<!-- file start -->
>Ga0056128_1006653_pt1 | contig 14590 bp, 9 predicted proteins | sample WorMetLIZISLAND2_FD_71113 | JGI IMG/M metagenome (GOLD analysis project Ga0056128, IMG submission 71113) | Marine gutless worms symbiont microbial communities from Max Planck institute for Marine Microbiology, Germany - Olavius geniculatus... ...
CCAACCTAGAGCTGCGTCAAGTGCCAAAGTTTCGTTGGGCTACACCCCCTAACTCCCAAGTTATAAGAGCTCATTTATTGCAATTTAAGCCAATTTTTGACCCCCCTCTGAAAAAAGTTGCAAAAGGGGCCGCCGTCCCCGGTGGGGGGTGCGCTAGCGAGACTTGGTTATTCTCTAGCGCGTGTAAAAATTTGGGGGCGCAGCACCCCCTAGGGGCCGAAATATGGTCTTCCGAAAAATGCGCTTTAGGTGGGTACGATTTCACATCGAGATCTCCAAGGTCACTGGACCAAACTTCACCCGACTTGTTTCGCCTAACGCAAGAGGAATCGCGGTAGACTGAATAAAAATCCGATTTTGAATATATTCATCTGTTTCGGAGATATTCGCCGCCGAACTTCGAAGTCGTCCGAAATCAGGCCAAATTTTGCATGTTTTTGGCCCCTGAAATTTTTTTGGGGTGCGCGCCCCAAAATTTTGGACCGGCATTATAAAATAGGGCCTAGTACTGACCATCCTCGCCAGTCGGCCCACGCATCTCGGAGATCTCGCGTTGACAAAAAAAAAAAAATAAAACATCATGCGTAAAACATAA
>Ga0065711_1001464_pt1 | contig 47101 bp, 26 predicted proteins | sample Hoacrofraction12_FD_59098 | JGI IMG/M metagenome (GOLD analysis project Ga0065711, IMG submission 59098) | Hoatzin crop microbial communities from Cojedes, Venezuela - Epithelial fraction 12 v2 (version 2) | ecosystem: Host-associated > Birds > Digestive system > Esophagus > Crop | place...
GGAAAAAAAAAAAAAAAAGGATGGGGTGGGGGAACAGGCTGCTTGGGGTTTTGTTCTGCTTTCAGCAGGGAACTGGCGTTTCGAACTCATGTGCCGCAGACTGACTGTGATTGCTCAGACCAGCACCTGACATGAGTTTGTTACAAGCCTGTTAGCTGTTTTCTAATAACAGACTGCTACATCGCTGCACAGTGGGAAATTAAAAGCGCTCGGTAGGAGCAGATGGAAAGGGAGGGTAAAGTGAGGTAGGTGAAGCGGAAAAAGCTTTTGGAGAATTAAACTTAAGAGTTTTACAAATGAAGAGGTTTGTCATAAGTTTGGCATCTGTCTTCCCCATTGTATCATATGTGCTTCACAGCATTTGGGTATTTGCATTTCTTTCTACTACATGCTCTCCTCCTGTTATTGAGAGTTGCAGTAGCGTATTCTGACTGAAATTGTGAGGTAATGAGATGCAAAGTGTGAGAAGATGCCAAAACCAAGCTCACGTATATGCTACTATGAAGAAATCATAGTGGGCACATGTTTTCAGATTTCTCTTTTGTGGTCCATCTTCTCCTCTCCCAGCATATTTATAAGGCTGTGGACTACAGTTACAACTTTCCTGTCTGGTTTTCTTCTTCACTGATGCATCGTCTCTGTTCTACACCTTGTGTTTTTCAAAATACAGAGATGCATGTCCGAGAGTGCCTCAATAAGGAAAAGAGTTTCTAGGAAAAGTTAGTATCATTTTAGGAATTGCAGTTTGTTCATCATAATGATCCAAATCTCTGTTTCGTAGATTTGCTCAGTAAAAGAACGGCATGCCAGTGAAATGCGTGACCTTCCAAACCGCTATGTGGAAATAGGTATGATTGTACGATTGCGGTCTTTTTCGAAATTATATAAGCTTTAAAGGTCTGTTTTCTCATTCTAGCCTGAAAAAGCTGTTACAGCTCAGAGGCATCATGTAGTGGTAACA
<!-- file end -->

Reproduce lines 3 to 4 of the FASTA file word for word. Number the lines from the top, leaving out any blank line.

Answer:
>Ga0065711_1001464_pt1 | contig 47101 bp, 26 predicted proteins | sample Hoacrofraction12_FD_59098 | JGI IMG/M metagenome (GOLD analysis project Ga0065711, IMG submission 59098) | Hoatzin crop microbial communities from Cojedes, Venezuela - Epithelial fraction 12 v2 (version 2) | ecosystem: Host-associated > Birds > Digestive system > Esophagus > Crop | place...
GGAAAAAAAAAAAAAAAAGGATGGGGTGGGGGAACAGGCTGCTTGGGGTTTTGTTCTGCTTTCAGCAGGGAACTGGCGTTTCGAACTCATGTGCCGCAGACTGACTGTGATTGCTCAGACCAGCACCTGACATGAGTTTGTTACAAGCCTGTTAGCTGTTTTCTAATAACAGACTGCTACATCGCTGCACAGTGGGAAATTAAAAGCGCTCGGTAGGAGCAGATGGAAAGGGAGGGTAAAGTGAGGTAGGTGAAGCGGAAAAAGCTTTTGGAGAATTAAACTTAAGAGTTTTACAAATGAAGAGGTTTGTCATAAGTTTGGCATCTGTCTTCCCCATTGTATCATATGTGCTTCACAGCATTTGGGTATTTGCATTTCTTTCTACTACATGCTCTCCTCCTGTTATTGAGAGTTGCAGTAGCGTATTCTGACTGAAATTGTGAGGTAATGAGATGCAAAGTGTGAGAAGATGCCAAAACCAAGCTCACGTATATGCTACTATGAAGAAATCATAGTGGGCACATGTTTTCAGATTTCTCTTTTGTGGTCCATCTTCTCCTCTCCCAGCATATTTATAAGGCTGTGGACTACAGTTACAACTTTCCTGTCTGGTTTTCTTCTTCACTGATGCATCGTCTCTGTTCTACACCTTGTGTTTTTCAAAATACAGAGATGCATGTCCGAGAGTGCCTCAATAAGGAAAAGAGTTTCTAGGAAAAGTTAGTATCATTTTAGGAATTGCAGTTTGTTCATCATAATGATCCAAATCTCTGTTTCGTAGATTTGCTCAGTAAAAGAACGGCATGCCAGTGAAATGCGTGACCTTCCAAACCGCTATGTGGAAATAGGTATGATTGTACGATTGCGGTCTTTTTCGAAATTATATAAGCTTTAAAGGTCTGTTTTCTCATTCTAGCCTGAAAAAGCTGTTACAGCTCAGAGGCATCATGTAGTGGTAACA